7. Studies on several continents show that the prevalence rate of autism is approximately 1%. In South Korea, a prevalence study showed a prevalence rate of 2.6% in the country. (Autism Science Foundation)

8. If one child is diagnosed with autism, then an identical twin will also be affected up to 95% of the time. In non-identical twins, if one child as autism, then the other is only affected up to 31% of the time. (CDC)

9. Parents who have one child with autism have up to an 18% chance of having a second child that will also be affected. (CDC)

10. Autism tends to happen more often in people who have certain chromosomal or genetic conditions. About 10% of children who are diagnosed with autism will also have tuberous sclerosis, Down Syndrome, Fragile X Syndrome, or another disorder. (CDC)

11. 44% of children who are diagnosed or identified as having autism have average or above-average intellectual abilities. (CDC)

12. Children who are born to older parents are at a higher risk of having autism. (CDC)

13. A small percentage of children who are born with a low birth weight or are born before the 37th week are at a greater risk of being diagnosed with autism. (CDC)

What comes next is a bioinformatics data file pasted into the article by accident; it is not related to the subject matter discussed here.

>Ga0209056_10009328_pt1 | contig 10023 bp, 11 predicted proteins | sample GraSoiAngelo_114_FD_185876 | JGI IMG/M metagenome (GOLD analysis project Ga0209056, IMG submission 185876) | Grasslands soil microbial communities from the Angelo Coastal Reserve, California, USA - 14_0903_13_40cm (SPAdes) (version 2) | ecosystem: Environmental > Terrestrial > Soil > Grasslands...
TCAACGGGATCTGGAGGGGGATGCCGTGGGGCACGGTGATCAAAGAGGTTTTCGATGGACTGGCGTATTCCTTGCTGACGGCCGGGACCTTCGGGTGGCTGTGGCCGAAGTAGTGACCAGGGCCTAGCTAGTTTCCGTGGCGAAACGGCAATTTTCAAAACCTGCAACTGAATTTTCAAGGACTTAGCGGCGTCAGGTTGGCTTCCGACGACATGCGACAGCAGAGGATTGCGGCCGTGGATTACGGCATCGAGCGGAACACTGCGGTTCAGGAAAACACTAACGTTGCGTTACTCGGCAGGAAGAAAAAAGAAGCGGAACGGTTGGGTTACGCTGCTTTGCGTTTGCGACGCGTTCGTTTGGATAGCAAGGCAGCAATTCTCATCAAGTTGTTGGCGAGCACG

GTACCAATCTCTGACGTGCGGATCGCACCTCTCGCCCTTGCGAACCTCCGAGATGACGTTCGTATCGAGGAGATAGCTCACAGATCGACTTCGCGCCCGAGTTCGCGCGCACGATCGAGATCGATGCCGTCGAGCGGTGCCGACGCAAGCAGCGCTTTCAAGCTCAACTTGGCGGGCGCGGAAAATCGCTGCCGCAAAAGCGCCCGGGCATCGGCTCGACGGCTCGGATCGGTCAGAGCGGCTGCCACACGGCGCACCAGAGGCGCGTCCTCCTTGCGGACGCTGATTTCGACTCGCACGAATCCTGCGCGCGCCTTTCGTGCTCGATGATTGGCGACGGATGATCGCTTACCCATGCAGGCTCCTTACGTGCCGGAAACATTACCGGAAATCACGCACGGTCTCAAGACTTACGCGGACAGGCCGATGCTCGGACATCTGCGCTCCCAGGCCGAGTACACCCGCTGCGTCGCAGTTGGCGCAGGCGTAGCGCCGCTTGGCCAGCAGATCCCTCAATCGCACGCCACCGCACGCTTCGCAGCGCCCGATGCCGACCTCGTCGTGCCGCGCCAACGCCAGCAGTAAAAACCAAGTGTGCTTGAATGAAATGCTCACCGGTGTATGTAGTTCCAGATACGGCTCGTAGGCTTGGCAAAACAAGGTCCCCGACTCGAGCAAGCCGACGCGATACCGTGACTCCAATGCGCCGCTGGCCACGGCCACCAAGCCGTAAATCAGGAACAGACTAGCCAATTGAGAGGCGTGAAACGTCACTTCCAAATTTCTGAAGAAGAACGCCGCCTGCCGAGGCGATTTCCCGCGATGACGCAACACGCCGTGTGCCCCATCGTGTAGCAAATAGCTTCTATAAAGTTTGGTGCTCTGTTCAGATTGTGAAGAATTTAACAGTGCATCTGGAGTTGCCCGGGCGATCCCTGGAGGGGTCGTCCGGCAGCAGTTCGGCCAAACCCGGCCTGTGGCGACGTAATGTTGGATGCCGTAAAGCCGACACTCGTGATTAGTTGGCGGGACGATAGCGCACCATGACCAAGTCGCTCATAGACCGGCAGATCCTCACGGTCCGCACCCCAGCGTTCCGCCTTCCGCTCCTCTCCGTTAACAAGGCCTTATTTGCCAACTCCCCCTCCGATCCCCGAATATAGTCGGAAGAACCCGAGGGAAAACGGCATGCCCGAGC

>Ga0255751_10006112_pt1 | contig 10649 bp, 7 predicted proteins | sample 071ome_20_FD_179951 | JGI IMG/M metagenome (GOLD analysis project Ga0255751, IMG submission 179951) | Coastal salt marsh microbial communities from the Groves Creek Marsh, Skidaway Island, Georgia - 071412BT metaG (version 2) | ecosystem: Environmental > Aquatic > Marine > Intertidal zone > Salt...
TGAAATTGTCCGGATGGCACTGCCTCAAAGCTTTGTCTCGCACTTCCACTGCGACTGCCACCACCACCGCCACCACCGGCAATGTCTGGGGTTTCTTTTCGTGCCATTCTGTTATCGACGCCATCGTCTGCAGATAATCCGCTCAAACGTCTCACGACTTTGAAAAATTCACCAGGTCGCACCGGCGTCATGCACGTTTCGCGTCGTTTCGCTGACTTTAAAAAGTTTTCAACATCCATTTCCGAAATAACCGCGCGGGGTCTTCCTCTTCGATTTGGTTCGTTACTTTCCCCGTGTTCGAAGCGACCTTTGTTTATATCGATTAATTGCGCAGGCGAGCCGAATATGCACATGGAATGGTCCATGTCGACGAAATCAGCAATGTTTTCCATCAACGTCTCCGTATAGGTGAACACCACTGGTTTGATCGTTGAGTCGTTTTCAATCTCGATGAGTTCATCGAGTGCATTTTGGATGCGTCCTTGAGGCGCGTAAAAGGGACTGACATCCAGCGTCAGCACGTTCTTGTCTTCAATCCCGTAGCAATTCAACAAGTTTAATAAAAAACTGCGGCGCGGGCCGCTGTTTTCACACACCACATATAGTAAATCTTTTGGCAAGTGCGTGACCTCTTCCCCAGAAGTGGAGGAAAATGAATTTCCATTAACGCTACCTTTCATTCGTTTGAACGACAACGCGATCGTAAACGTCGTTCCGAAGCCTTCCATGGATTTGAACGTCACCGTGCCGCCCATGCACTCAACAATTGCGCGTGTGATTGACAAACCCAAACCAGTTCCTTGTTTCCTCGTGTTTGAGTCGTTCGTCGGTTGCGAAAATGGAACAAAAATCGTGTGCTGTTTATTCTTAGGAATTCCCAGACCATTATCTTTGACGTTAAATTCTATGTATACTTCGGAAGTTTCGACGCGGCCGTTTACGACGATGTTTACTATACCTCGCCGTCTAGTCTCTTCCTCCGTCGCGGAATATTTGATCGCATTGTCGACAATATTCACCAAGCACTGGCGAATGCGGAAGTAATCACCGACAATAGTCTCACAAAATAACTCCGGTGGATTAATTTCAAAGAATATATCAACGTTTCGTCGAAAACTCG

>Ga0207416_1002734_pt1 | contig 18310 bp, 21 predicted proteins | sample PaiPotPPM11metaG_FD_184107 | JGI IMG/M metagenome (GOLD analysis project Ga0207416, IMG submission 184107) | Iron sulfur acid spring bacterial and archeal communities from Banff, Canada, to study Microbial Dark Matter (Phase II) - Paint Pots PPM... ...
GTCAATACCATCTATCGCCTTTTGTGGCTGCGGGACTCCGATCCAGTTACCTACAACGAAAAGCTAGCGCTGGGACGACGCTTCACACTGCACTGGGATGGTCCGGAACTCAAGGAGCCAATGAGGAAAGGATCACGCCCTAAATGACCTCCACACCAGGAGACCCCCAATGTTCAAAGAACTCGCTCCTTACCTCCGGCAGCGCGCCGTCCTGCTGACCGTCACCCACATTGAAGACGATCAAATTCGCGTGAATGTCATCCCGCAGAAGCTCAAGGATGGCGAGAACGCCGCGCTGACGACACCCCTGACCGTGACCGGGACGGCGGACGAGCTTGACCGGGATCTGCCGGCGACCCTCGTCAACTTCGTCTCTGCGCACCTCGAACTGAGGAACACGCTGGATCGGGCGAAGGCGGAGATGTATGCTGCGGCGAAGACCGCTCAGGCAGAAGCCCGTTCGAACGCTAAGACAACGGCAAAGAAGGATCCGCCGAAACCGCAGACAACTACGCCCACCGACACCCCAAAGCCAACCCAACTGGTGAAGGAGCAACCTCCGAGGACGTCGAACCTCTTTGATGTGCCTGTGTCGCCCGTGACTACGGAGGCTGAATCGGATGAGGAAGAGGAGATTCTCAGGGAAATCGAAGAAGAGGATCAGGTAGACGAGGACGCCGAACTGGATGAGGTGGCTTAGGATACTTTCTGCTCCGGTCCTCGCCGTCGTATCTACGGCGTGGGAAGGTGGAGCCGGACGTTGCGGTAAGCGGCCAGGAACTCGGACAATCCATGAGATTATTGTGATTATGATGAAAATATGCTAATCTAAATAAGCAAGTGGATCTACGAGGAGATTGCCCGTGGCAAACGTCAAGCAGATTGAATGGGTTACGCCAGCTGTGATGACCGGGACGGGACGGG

14. The co-occurrence of one or more non-autism related developmental diagnoses is 83%, but the co-occurrence of one or more psychiatric diagnoses is just 10%. (CDC)

15. The median age for an autism diagnosis in the United States is currently 3 years, 10 months. If it is a PDD-NOS diagnosis, then the median age is 4 years, 1 month. For children diagnosed with Asperger disorder, the median age is 6 years, 2 months. (CDC)

16. The total costs per year for children with autism in the United States can be as high as $60.9 billion. This total includes indirect costs; such as special education needs or lost parental productivity. (CDC)

17. The cost of lifelong care that is due to autism-related issues can be reduced by 67% when there are early interventions. (Autism Society)

18. Just 19% of people who have a diagnosed disability in the US are participating in the current labor force. Those with a disability have an unemployment rate that is consistently above 10%. (Autism Society)

19. It costs more than $8,600 extra each year to provide educational services to a student with autism compared to the cost of education for a student in the general population. (Autism Society)